In contrast to Marx’s automaton capitalist or (Alfred) Marshall’s owner-engineer, the entrepreneur distinguished himself by a willingness to “destroy old patterns of thought and action” and redeploy existing resources in new ways.  Innovation meant overcoming obstacles, inertia, and resistance.  Exceptional abilities and exceptional men were required.  “Carrying out a new plan and acting accordingly to a customary one are things as different as making a road and walking along it,”  Schumpeter wrote.

His entrepreneurs are motivated less by the love of money than by a dynastic urge- “the drive and will to found a private empire,” as well as the urge to dominate, fight and earning other’s respect.  Finally there was “the joy of creating, getting things done, or simply exercising one’s energy and ingenuity.”  While Marx had cast the bourgeois as a parasite whose activities would ultimately destroy society, Schumpeter took up and developed Friedereich von Wieser’s notion that “growth was the result of the heroic intervention of individual men who appear  as leaders toward new economic shores.”… Though many did not realize great fortunes, entrepreneurs did more to eliminate poverty than any government or charity.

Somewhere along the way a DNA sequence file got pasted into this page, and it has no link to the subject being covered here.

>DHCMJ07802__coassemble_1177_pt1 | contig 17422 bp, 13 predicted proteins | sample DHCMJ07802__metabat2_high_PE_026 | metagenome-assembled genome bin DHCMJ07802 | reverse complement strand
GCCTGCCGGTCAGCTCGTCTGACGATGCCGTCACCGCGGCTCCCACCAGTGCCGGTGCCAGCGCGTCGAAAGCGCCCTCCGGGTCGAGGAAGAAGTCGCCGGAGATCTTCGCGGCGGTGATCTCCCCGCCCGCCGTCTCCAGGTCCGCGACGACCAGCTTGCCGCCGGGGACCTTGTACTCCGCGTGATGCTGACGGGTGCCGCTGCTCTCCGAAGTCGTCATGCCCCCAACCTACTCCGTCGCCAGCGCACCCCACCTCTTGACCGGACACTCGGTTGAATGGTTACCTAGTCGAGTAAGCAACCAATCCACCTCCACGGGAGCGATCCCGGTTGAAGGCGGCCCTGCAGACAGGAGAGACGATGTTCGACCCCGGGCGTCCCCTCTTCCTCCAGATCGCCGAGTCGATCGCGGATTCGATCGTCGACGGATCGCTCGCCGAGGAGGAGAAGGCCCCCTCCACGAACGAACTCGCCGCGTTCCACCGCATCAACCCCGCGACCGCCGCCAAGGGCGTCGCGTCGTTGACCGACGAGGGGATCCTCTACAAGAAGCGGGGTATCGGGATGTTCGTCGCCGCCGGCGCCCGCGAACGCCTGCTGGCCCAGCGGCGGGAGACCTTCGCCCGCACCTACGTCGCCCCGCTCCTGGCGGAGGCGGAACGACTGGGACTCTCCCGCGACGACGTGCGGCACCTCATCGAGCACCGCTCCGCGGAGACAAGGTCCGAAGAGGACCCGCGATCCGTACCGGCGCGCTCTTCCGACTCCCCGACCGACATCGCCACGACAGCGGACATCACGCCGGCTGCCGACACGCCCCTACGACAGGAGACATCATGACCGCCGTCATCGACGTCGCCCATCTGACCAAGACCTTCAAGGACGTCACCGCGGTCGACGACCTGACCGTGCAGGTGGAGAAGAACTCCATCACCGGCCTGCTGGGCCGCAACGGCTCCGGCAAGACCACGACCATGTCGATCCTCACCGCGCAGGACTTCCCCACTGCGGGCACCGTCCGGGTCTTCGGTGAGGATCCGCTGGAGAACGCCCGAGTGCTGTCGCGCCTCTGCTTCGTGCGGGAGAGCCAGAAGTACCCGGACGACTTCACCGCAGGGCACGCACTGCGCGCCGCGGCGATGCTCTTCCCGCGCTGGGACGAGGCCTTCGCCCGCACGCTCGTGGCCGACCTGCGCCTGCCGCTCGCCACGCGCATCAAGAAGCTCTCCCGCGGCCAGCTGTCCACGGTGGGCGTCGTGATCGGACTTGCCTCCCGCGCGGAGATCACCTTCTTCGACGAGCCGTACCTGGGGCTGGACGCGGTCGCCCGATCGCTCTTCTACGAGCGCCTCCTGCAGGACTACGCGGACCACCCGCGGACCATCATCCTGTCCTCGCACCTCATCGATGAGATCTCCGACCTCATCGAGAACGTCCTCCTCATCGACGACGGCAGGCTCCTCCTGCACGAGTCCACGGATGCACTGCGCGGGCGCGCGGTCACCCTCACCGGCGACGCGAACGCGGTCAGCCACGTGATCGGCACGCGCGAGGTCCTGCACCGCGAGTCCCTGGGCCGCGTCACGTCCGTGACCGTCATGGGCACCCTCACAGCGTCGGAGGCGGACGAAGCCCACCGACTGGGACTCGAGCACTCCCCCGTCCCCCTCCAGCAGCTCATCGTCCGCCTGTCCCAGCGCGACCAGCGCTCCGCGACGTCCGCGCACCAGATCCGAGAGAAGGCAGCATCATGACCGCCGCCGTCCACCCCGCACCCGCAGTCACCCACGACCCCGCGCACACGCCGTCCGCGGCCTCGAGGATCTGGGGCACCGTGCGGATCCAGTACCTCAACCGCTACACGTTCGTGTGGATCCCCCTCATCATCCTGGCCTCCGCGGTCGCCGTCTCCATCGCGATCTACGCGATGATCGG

Despite his energy, vision, and domineering nature, the entrepreneur could thrive only in certain environments.  Property rights, free trade, and stable currencies were all important, but the key to his survival was cheap and abundant credit…. True the financial sector’s peculiar dependence on confidence and trust made it vulnerable to panics and crashes…. What distinguished successful economies was not the absence of crisis and slumps, but, as Irving Fisher also stressed, the fact that they more than made up lost ground during investment booms.

The highest rates in the world were found in the poorest countries.

From Grand Pursuit-  The Story of Economic Genius by Sylvia Nasar

HKO comments:

While our financial markets are villainized, not without some justification after the recent crash, we would be very shortsighted to underestimate the importance of our financial markets in growing our economy and creating new jobs.